The fruit and vegetable supply chain is defined by specific characteristics: there is (sometimes high) perishability and seasonality, a very short commercial cycle; a myriad of distribution channels, huge diversity across categories and within single product lines; a fragmentated production base, and a consolidated retail sector and regular fluctuations across supply and demand, which can lead to price volatility. Given this fluctuation and market requirements, daily adjustments and flexibility in commercial practices are often required, alongside the overall programming of seasons which typically guides the well-established and long-term relationships between different operators across the chain. To summarise, the fruit and vegetable supply chain has some features which sets it apart form other supply chains, just like other chains also have their own peculiarities. Therefore, the onesize-fits-all approach of both the Commission proposal, and of the majority of the European Parliament’s amendments will not obtain the results it sets out to achieve.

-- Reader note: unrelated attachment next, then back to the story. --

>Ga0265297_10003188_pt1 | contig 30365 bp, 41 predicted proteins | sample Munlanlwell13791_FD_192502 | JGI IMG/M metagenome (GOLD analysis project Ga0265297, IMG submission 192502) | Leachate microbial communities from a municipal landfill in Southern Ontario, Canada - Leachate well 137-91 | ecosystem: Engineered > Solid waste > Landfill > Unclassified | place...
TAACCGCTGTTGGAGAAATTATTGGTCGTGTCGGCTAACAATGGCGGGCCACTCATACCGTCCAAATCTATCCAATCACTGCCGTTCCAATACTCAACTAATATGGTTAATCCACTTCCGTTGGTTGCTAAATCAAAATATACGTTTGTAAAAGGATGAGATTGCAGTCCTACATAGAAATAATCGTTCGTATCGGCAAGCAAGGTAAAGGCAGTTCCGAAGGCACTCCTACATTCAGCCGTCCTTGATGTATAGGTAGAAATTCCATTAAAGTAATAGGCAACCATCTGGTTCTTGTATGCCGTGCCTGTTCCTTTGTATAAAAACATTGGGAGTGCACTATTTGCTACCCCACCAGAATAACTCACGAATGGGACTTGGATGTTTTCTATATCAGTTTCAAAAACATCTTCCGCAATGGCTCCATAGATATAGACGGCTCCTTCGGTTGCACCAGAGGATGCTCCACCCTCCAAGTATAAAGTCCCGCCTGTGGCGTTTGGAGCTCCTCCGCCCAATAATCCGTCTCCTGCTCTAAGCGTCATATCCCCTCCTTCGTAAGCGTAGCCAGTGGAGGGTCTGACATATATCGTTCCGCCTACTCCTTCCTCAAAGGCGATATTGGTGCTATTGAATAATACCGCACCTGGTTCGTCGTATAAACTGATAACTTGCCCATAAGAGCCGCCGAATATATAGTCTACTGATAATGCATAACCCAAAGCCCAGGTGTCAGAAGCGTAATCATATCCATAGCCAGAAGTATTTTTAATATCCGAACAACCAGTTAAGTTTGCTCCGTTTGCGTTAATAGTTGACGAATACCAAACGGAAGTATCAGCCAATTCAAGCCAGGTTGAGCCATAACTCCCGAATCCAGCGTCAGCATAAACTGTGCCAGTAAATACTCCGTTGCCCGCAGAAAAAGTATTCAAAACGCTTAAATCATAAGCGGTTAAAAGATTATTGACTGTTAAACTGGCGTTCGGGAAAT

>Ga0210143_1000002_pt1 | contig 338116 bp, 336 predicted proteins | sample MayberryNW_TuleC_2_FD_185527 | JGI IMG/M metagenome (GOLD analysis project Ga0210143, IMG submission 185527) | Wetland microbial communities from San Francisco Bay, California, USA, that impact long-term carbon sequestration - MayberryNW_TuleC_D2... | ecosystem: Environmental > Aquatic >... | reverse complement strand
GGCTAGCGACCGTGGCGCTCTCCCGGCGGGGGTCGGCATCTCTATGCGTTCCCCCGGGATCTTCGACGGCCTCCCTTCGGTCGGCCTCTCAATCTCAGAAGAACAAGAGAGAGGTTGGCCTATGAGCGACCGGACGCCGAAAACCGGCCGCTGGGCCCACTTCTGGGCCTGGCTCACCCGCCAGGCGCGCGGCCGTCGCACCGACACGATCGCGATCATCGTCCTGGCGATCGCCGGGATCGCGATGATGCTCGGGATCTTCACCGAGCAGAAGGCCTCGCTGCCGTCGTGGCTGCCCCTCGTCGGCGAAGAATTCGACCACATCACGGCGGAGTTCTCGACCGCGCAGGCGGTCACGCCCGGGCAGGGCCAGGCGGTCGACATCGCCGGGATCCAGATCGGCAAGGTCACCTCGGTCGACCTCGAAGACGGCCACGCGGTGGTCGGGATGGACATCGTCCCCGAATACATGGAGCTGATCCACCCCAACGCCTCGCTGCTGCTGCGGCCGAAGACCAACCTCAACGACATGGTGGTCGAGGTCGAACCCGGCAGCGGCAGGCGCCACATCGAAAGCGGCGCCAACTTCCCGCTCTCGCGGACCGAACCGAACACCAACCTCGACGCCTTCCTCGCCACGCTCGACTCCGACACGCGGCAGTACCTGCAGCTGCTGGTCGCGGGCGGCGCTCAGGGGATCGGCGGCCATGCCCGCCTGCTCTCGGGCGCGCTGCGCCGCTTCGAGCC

- Fresh Times Edition 1 – 2020 28/02/2020
- Freshfel Europe Headlines 1 – 2020 21/02/2020
- Freshfel Europe seeks a Project and Data Management Assistant 20/02/2020
- Freshfel Europe and Aprifel introduce the Follow me to be Healthy with Europe campaign to European students and young professionals at POLITICO’s EU Studies and Career Fair to improve millennials’ eating habits 17/02/2020
- Freshfel Europe calls for the fresh fruit and vegetable sector to take the stage as a leading industry in Europe’s climate neutral transition 04/02/2020